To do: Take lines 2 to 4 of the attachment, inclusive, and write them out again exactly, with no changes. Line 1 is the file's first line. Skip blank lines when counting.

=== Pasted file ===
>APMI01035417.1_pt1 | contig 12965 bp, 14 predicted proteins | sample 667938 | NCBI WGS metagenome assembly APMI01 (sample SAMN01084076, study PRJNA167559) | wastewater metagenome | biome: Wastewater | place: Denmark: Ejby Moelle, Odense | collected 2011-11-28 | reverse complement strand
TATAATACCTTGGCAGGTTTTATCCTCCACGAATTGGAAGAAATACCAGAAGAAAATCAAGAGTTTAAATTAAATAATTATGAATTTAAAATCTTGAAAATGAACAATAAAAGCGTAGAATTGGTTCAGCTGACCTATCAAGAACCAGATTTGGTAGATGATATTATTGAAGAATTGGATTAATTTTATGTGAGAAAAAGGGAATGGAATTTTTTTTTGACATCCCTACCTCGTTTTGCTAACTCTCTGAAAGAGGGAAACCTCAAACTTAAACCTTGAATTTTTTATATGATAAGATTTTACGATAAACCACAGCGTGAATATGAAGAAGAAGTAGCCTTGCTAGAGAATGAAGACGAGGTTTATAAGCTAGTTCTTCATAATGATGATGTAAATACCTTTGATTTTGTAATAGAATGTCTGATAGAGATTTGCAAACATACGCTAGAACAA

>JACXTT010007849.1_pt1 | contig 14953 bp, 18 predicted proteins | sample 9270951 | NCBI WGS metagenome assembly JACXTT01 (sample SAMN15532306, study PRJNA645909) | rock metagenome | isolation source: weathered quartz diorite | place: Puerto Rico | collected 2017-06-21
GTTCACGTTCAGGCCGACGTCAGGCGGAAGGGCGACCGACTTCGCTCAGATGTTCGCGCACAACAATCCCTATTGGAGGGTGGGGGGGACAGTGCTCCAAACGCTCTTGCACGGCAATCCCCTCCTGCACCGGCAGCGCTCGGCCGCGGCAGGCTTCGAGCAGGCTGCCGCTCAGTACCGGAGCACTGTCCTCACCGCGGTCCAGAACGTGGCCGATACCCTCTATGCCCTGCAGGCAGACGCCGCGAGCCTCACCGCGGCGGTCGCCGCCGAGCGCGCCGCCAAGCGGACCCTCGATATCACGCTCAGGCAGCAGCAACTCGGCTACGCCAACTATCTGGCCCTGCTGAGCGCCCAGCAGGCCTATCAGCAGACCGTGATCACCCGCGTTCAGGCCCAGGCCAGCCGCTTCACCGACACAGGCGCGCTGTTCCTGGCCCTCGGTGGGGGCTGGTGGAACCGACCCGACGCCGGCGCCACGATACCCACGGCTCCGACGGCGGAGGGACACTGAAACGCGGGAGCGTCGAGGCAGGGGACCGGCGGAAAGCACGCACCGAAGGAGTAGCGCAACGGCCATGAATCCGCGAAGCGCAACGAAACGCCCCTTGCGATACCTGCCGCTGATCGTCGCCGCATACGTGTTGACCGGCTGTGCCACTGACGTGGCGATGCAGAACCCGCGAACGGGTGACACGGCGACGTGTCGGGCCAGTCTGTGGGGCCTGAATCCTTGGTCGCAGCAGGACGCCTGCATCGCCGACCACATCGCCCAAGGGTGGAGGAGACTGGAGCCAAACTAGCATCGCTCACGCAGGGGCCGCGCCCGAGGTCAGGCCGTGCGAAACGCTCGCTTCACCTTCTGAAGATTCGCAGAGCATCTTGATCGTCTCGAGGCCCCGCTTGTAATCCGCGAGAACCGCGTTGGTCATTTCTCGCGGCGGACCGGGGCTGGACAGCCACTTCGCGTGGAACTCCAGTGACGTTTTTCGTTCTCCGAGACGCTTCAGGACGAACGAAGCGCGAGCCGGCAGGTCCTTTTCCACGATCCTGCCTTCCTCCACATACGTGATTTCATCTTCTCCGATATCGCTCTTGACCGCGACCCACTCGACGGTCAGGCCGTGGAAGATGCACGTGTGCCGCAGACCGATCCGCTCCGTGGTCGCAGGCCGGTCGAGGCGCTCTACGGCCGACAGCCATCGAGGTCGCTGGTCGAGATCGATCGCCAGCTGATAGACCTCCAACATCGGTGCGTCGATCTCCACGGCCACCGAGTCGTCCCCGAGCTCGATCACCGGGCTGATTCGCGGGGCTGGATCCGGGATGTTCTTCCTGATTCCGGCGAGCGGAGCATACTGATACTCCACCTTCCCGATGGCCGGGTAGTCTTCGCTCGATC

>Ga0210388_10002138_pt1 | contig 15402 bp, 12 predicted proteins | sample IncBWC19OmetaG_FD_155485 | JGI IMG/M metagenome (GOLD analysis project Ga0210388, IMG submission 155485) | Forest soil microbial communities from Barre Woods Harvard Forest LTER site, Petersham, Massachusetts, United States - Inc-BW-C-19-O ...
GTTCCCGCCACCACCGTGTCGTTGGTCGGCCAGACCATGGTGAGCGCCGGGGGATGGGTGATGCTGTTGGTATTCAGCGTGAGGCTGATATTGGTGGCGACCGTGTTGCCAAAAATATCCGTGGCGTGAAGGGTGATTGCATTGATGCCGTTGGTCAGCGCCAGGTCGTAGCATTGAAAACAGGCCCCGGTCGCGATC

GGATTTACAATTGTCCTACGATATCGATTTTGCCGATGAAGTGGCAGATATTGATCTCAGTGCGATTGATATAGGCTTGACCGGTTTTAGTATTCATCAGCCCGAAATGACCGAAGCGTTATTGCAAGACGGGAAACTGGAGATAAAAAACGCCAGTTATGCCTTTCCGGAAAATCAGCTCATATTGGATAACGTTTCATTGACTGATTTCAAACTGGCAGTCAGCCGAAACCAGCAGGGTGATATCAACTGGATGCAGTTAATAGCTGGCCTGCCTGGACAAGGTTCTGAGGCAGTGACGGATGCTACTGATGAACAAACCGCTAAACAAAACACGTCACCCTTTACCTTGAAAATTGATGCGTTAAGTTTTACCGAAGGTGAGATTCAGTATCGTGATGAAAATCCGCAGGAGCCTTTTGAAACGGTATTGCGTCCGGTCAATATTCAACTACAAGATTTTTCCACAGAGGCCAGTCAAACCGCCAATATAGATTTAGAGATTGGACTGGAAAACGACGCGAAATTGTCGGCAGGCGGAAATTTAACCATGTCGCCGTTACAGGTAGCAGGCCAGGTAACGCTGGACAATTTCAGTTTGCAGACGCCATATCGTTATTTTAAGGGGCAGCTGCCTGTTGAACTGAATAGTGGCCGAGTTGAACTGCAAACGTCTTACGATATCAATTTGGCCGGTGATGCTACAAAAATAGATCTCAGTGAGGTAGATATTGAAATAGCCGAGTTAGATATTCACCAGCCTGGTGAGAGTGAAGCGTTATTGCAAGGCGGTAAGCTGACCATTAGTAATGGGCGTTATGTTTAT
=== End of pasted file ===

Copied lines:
TATAATACCTTGGCAGGTTTTATCCTCCACGAATTGGAAGAAATACCAGAAGAAAATCAAGAGTTTAAATTAAATAATTATGAATTTAAAATCTTGAAAATGAACAATAAAAGCGTAGAATTGGTTCAGCTGACCTATCAAGAACCAGATTTGGTAGATGATATTATTGAAGAATTGGATTAATTTTATGTGAGAAAAAGGGAATGGAATTTTTTTTTGACATCCCTACCTCGTTTTGCTAACTCTCTGAAAGAGGGAAACCTCAAACTTAAACCTTGAATTTTTTATATGATAAGATTTTACGATAAACCACAGCGTGAATATGAAGAAGAAGTAGCCTTGCTAGAGAATGAAGACGAGGTTTATAAGCTAGTTCTTCATAATGATGATGTAAATACCTTTGATTTTGTAATAGAATGTCTGATAGAGATTTGCAAACATACGCTAGAACAA

>JACXTT010007849.1_pt1 | contig 14953 bp, 18 predicted proteins | sample 9270951 | NCBI WGS metagenome assembly JACXTT01 (sample SAMN15532306, study PRJNA645909) | rock metagenome | isolation source: weathered quartz diorite | place: Puerto Rico | collected 2017-06-21
GTTCACGTTCAGGCCGACGTCAGGCGGAAGGGCGACCGACTTCGCTCAGATGTTCGCGCACAACAATCCCTATTGGAGGGTGGGGGGGACAGTGCTCCAAACGCTCTTGCACGGCAATCCCCTCCTGCACCGGCAGCGCTCGGCCGCGGCAGGCTTCGAGCAGGCTGCCGCTCAGTACCGGAGCACTGTCCTCACCGCGGTCCAGAACGTGGCCGATACCCTCTATGCCCTGCAGGCAGACGCCGCGAGCCTCACCGCGGCGGTCGCCGCCGAGCGCGCCGCCAAGCGGACCCTCGATATCACGCTCAGGCAGCAGCAACTCGGCTACGCCAACTATCTGGCCCTGCTGAGCGCCCAGCAGGCCTATCAGCAGACCGTGATCACCCGCGTTCAGGCCCAGGCCAGCCGCTTCACCGACACAGGCGCGCTGTTCCTGGCCCTCGGTGGGGGCTGGTGGAACCGACCCGACGCCGGCGCCACGATACCCACGGCTCCGACGGCGGAGGGACACTGAAACGCGGGAGCGTCGAGGCAGGGGACCGGCGGAAAGCACGCACCGAAGGAGTAGCGCAACGGCCATGAATCCGCGAAGCGCAACGAAACGCCCCTTGCGATACCTGCCGCTGATCGTCGCCGCATACGTGTTGACCGGCTGTGCCACTGACGTGGCGATGCAGAACCCGCGAACGGGTGACACGGCGACGTGTCGGGCCAGTCTGTGGGGCCTGAATCCTTGGTCGCAGCAGGACGCCTGCATCGCCGACCACATCGCCCAAGGGTGGAGGAGACTGGAGCCAAACTAGCATCGCTCACGCAGGGGCCGCGCCCGAGGTCAGGCCGTGCGAAACGCTCGCTTCACCTTCTGAAGATTCGCAGAGCATCTTGATCGTCTCGAGGCCCCGCTTGTAATCCGCGAGAACCGCGTTGGTCATTTCTCGCGGCGGACCGGGGCTGGACAGCCACTTCGCGTGGAACTCCAGTGACGTTTTTCGTTCTCCGAGACGCTTCAGGACGAACGAAGCGCGAGCCGGCAGGTCCTTTTCCACGATCCTGCCTTCCTCCACATACGTGATTTCATCTTCTCCGATATCGCTCTTGACCGCGACCCACTCGACGGTCAGGCCGTGGAAGATGCACGTGTGCCGCAGACCGATCCGCTCCGTGGTCGCAGGCCGGTCGAGGCGCTCTACGGCCGACAGCCATCGAGGTCGCTGGTCGAGATCGATCGCCAGCTGATAGACCTCCAACATCGGTGCGTCGATCTCCACGGCCACCGAGTCGTCCCCGAGCTCGATCACCGGGCTGATTCGCGGGGCTGGATCCGGGATGTTCTTCCTGATTCCGGCGAGCGGAGCATACTGATACTCCACCTTCCCGATGGCCGGGTAGTCTTCGCTCGATC